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What parents need to know
Parents need to know that Splitting Up Together is a comedy about parents who decide to divorce and uphold a "bird's nest" arrangement where the kids stay in the family home and parents alternate weeks living there with the kids. Most of the possibly objectionable content in this show arrives in the form of humor about sex or violence: A woman accidentally texts her son a "winky" face, which a friend refers to as "sexting," a man deeply in love with his wife says he'd kill himself if she left him. Expect jokes about masturbation, casual sex, marital sex, body parts, romance. Language is infrequent, with little cursing. A joke in which a woman asks "What the f--k was that?" with her mouth blurred and the sound bleeped is the exception to this rule, but in general language is of the "crap," "balls," and "screw" variety. Adults drink beer or wine socially; no one acts drunk. Parents and family members argue, but they're supportive when someone needs help. Teens and tweens are given space to work out their problems with caring and understanding parents.
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What's the story?
Once upon a time, Lena (Jenna Fischer) and Martin (Oliver Hudson) were madly in love. But when responsibilities and obligations took the place of desire and romance, they both stopped enjoying their marriage. Now they have a new plan for their lives: They're SPLITTING UP TOGETHER, with kids Mae (Olivia Keville), Mason (Van Crosby), and Milo (Sander Thomas) staying in the family home, and the parents alternating weeks living in the house or in the garage. It's not a situation many would find easy to navigate. But with Lena and Martin experiencing both a new freedom as well as a burgeoning respect and appreciation for each other, one question stands out: Could splitting up be the very thing that brings them back together?
Is it any good?
When a miserable couple decides to call it quits on their marriage but not their co-parenting partnership, an enjoyable something-for-everybody comedy is born. Watching a show about a family that's breaking apart sounds like a great big bummer, but Splitting Up Together manages to lighten the tension with great gags. Mae, Lena and Martin's acerbic teenage daughter, gets some of the best lines. When her mother discovers that Martin has been sending the kids to school with money to buy lunch instead of packing it for them, Mae cops to saving her money to buy a cup from the "Young Feminist Caucus" (which reads "Male Tears"). For his part, Martin's been enjoying his freedom from Lena's demands by rediscovering his "collection of ugly hats," and turning off the dehumidifier she insists be left constantly running.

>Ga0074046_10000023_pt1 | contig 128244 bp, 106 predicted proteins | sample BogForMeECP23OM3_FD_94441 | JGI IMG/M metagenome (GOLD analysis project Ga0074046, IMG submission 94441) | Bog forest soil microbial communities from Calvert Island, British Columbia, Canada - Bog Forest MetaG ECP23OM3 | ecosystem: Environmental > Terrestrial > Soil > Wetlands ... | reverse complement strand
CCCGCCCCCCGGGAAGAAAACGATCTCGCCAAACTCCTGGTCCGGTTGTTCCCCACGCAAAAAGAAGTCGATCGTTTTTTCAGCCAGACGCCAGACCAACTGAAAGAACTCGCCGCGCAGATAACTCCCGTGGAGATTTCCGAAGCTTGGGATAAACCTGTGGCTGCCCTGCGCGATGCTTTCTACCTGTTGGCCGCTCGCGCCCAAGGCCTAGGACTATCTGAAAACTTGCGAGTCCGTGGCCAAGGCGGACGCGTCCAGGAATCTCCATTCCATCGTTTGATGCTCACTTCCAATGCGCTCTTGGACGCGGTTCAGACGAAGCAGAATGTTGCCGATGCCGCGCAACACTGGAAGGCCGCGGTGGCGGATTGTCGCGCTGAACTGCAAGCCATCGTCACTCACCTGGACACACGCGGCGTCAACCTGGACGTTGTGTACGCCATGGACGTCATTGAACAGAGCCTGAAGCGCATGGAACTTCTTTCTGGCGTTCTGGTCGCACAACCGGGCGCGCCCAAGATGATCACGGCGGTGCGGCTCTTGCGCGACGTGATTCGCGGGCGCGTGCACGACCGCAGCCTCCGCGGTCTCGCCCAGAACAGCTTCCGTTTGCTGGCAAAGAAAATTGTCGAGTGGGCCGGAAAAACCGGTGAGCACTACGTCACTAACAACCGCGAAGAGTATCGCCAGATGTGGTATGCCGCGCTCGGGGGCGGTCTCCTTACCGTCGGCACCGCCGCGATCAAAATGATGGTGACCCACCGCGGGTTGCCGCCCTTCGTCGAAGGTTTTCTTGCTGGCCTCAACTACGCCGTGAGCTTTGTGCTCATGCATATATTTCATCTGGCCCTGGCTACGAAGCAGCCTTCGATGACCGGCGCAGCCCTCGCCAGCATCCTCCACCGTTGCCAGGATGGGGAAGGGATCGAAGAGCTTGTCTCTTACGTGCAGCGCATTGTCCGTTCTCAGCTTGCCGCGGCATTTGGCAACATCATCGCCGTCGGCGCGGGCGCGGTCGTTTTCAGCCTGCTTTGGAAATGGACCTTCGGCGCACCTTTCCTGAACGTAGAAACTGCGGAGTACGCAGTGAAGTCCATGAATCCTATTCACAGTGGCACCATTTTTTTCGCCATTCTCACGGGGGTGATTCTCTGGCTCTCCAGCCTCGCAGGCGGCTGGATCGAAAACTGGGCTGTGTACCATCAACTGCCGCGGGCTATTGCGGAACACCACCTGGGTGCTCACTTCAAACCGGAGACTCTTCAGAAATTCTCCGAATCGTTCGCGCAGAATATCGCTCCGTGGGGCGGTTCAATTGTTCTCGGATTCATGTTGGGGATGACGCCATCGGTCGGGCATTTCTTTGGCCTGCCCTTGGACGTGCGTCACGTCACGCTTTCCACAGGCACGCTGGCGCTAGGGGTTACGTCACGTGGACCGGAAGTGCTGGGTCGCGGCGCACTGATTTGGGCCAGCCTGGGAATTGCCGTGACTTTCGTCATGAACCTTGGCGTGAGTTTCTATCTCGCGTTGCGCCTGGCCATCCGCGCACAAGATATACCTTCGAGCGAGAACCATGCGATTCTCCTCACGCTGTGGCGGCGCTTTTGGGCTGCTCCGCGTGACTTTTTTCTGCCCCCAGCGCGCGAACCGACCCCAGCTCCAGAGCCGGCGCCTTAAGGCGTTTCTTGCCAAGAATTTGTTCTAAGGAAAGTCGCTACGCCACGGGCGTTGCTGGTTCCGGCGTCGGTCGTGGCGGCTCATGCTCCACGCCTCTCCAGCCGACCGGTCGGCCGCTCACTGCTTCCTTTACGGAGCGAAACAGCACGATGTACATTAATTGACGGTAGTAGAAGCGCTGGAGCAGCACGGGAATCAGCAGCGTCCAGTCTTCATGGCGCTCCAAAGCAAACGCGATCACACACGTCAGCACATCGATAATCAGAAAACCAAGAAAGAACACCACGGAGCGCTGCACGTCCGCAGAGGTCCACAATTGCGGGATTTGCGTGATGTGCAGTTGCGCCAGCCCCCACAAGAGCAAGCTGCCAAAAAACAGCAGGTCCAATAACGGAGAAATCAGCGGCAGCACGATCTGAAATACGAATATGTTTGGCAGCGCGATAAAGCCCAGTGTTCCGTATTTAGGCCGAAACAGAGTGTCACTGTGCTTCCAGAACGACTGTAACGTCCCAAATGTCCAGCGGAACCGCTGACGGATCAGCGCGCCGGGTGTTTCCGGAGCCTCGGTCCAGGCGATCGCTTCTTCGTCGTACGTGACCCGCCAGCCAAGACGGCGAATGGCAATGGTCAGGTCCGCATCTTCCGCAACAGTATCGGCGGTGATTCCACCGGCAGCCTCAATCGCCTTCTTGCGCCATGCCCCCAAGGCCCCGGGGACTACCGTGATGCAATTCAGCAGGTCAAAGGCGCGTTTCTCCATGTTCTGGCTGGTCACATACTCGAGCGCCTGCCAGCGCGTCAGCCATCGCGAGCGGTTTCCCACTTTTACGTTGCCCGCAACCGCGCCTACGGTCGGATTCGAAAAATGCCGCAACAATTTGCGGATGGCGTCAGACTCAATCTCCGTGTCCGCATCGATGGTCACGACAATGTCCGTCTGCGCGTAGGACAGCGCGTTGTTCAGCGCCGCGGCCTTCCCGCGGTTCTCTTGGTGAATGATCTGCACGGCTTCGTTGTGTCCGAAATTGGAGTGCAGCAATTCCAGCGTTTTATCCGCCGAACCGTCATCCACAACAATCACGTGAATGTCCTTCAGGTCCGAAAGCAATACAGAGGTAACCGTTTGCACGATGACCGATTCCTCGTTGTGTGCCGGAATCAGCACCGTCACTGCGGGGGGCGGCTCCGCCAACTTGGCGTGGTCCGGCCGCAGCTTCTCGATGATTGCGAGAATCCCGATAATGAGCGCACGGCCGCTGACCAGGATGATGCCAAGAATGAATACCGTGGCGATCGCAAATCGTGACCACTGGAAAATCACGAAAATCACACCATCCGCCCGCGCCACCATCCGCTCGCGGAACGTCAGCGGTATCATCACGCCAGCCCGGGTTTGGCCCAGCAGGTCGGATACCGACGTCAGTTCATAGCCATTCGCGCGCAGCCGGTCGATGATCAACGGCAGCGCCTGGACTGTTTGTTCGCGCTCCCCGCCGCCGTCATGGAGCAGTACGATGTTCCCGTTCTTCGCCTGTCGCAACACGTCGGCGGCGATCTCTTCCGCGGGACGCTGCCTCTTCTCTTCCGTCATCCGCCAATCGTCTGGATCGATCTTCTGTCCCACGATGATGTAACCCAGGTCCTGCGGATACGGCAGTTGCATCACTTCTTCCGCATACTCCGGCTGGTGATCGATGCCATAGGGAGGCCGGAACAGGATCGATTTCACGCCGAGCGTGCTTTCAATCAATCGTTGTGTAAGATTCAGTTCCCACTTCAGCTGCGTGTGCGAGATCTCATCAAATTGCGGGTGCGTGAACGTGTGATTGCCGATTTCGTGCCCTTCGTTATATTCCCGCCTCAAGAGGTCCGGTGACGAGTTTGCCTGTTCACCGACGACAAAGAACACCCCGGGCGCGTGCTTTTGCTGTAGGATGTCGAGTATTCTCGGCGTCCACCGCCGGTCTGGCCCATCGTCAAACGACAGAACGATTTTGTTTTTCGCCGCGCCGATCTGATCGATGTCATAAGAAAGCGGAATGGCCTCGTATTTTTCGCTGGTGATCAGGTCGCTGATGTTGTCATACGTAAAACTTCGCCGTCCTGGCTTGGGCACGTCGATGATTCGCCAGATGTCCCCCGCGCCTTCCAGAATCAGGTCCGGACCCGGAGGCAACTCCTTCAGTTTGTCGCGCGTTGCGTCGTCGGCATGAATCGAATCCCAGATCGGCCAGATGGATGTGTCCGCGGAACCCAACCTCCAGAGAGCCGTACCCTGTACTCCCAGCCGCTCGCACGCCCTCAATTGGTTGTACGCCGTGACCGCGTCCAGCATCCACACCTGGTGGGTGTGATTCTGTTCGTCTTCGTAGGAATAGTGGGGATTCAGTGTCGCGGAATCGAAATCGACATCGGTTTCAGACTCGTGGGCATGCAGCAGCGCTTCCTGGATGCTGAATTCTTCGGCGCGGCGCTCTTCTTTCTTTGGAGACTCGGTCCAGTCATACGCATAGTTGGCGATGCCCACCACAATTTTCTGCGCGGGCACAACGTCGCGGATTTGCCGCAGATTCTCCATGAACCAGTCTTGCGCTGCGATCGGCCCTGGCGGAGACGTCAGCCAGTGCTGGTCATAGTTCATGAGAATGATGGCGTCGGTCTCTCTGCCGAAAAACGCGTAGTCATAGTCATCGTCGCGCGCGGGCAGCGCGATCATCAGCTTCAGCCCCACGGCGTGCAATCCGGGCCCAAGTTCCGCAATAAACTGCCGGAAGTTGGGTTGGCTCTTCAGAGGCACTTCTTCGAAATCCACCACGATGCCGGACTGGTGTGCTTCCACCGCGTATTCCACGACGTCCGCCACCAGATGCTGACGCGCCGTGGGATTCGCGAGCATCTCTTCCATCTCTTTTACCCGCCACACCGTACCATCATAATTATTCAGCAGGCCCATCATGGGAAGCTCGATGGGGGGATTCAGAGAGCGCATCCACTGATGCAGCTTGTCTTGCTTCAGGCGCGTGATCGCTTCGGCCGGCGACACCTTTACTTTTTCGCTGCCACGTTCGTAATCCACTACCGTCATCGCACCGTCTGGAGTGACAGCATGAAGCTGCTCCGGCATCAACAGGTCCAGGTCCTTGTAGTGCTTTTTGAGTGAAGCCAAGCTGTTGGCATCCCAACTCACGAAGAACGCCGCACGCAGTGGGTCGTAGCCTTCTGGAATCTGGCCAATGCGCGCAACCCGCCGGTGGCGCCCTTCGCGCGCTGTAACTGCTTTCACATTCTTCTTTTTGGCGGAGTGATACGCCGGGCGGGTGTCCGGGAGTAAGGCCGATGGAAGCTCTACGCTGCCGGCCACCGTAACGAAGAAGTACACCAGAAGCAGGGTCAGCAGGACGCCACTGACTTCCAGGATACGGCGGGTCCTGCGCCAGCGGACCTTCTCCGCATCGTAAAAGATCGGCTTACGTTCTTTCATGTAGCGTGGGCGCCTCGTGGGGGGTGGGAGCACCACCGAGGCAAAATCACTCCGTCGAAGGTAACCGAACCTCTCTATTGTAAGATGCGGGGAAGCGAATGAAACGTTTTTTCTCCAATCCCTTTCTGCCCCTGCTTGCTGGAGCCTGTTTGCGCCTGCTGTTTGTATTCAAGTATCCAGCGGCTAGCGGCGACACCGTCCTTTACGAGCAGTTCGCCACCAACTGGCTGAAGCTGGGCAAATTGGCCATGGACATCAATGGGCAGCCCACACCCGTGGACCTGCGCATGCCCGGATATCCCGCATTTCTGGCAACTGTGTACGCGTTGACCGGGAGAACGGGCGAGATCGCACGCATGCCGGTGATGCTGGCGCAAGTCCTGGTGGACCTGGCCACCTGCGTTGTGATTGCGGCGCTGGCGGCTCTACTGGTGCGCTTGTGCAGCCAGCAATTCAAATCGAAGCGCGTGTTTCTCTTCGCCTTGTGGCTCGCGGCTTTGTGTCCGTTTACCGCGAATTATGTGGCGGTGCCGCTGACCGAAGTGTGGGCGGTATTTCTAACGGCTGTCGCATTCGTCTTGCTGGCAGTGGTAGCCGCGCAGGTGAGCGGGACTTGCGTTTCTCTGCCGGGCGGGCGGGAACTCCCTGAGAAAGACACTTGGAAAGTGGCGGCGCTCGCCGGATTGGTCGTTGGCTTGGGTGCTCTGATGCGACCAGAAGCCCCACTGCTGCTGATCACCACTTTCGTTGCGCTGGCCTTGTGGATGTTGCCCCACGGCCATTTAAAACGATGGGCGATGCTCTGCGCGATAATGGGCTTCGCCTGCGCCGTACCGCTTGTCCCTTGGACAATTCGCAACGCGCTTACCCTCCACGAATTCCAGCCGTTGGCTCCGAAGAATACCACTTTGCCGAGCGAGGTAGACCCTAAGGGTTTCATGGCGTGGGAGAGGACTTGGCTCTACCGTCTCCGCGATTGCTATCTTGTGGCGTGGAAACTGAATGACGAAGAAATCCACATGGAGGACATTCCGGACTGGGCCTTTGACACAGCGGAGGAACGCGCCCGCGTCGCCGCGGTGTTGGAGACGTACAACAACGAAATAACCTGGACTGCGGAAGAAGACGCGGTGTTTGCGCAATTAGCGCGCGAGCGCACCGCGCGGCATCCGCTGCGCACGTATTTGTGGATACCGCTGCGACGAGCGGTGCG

Raising kids together without being together is a natural source of comedic complications: Who takes care of what? Where does the responsibility of one parent end and another begin? Is it even possible to start dating again when your ex lives just a couple of hundred feet away and knows your every coming and going? Should this couple even be splitting up at all, given that their new living arrangement is forcing them to communicate and work with each other even more than they did before? But make no mistake, this show is no "will they or won't they?" sitcom scenario. Together, Lena and Martin are far less interesting than struggling apart -- and the more they struggle, the more you'll enjoy watching. Try this one on with your teens and/or mature tweens; it just may catch on.
Talk to your kids about ...
Families can talk about how Splitting Up Together compares to other family-centered shows. Does the content seem more or less realistic than others? Do the central relationships seem nontraditional to you? How are they different from other sitcom families?
How does the media portray relationships in general? Is it ever appropriate to use stereotypes as a way of portraying them? Why do you think topics such as unplanned pregnancy, divorce, sex, and sexual identity are dealt with so frequently on TV shows and in movies?
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